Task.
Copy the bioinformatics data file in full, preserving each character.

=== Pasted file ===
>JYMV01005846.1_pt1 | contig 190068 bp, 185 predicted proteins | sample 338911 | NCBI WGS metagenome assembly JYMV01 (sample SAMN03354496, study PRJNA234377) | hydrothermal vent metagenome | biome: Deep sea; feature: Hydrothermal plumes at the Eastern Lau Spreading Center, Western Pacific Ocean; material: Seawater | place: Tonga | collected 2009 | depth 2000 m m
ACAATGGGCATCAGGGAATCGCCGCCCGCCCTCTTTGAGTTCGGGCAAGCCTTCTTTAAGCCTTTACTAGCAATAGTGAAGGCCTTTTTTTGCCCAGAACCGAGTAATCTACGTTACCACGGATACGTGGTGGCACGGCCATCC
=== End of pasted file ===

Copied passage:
>JYMV01005846.1_pt1 | contig 190068 bp, 185 predicted proteins | sample 338911 | NCBI WGS metagenome assembly JYMV01 (sample SAMN03354496, study PRJNA234377) | hydrothermal vent metagenome | biome: Deep sea; feature: Hydrothermal plumes at the Eastern Lau Spreading Center, Western Pacific Ocean; material: Seawater | place: Tonga | collected 2009 | depth 2000 m m
ACAATGGGCATCAGGGAATCGCCGCCCGCCCTCTTTGAGTTCGGGCAAGCCTTCTTTAAGCCTTTACTAGCAATAGTGAAGGCCTTTTTTTGCCCAGAACCGAGTAATCTACGTTACCACGGATACGTGGTGGCACGGCCATCC